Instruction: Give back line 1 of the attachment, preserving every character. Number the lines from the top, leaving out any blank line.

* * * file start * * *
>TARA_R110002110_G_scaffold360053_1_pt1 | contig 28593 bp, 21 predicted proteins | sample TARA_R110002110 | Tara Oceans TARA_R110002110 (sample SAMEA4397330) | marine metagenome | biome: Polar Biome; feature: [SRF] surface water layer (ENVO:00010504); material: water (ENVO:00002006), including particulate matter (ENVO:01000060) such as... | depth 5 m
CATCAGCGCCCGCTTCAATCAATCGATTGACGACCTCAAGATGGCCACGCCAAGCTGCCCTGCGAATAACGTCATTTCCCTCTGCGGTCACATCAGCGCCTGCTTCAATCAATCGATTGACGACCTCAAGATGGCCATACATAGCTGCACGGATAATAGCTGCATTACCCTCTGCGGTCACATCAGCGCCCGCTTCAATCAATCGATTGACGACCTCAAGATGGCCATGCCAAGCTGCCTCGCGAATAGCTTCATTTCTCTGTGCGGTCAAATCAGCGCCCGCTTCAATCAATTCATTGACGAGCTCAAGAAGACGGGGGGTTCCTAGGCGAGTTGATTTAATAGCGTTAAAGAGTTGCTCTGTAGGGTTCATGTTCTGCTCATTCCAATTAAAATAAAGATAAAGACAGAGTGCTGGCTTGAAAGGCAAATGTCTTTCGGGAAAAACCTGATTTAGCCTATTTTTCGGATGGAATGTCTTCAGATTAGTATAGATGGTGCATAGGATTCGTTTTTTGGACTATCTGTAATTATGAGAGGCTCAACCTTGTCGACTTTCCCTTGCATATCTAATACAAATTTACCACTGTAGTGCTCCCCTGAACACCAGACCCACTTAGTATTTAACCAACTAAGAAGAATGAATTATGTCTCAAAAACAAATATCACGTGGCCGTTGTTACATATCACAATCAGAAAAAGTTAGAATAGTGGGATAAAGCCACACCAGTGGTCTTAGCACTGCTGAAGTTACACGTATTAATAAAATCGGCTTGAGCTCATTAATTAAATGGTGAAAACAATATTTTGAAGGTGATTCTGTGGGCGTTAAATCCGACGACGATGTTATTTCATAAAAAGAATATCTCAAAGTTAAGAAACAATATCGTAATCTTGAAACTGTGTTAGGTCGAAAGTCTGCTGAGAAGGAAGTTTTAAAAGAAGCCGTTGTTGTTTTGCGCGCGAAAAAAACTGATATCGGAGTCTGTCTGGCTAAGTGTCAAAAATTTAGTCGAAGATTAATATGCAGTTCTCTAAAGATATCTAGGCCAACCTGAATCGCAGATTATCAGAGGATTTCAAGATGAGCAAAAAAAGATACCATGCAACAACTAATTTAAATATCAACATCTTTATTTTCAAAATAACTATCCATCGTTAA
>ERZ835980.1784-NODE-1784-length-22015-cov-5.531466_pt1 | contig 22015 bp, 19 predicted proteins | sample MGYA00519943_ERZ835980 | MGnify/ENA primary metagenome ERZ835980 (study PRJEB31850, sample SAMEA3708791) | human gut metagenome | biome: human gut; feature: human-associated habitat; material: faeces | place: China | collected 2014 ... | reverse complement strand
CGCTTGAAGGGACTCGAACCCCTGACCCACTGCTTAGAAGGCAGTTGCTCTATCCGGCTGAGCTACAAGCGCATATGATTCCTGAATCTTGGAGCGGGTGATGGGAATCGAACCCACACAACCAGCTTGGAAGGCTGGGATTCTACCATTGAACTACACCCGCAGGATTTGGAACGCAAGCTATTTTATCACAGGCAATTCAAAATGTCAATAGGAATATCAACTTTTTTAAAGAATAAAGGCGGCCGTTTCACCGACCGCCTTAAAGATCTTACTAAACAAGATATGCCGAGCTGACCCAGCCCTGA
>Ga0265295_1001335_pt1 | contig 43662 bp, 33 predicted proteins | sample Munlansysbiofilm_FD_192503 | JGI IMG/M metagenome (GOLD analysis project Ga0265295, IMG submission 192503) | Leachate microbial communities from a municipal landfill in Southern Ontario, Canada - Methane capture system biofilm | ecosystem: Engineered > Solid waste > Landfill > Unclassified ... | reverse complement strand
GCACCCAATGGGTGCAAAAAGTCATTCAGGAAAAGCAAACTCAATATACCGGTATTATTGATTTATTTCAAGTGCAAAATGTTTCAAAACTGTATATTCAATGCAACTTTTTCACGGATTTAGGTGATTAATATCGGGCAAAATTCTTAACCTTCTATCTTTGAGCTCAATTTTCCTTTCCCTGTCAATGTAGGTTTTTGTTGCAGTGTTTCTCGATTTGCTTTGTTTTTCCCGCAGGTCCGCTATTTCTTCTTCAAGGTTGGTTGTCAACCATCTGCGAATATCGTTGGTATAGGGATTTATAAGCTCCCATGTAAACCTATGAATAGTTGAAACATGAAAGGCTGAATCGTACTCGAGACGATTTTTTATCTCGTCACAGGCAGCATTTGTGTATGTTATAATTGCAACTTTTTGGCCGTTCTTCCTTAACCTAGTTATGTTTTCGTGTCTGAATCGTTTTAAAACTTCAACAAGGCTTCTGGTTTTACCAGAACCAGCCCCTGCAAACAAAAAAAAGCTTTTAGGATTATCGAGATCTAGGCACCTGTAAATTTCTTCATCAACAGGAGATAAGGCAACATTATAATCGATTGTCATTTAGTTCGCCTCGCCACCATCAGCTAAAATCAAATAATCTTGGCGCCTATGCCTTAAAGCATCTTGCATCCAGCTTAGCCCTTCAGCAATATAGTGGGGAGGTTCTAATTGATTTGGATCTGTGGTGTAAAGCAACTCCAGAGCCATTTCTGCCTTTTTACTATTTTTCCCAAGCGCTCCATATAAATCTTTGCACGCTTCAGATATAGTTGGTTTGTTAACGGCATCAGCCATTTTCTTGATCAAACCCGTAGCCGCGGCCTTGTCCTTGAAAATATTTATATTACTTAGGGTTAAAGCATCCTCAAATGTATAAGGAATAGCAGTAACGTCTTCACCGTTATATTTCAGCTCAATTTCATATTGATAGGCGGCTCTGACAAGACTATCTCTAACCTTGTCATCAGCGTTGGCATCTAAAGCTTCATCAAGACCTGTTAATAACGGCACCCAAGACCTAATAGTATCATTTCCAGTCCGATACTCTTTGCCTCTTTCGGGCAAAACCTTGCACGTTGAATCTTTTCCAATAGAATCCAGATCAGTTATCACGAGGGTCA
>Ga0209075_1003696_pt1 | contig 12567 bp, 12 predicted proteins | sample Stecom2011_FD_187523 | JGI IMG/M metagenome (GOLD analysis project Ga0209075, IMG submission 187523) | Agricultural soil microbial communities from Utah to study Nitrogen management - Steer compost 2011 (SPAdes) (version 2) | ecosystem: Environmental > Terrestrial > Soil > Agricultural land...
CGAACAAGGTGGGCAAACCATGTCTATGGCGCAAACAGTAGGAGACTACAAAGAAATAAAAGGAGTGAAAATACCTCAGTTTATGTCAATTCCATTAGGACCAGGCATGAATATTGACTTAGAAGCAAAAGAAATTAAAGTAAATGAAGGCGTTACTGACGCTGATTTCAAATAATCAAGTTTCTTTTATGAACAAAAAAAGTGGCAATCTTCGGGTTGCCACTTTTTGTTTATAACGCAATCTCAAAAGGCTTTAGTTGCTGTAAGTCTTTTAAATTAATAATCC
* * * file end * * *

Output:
>TARA_R110002110_G_scaffold360053_1_pt1 | contig 28593 bp, 21 predicted proteins | sample TARA_R110002110 | Tara Oceans TARA_R110002110 (sample SAMEA4397330) | marine metagenome | biome: Polar Biome; feature: [SRF] surface water layer (ENVO:00010504); material: water (ENVO:00002006), including particulate matter (ENVO:01000060) such as... | depth 5 m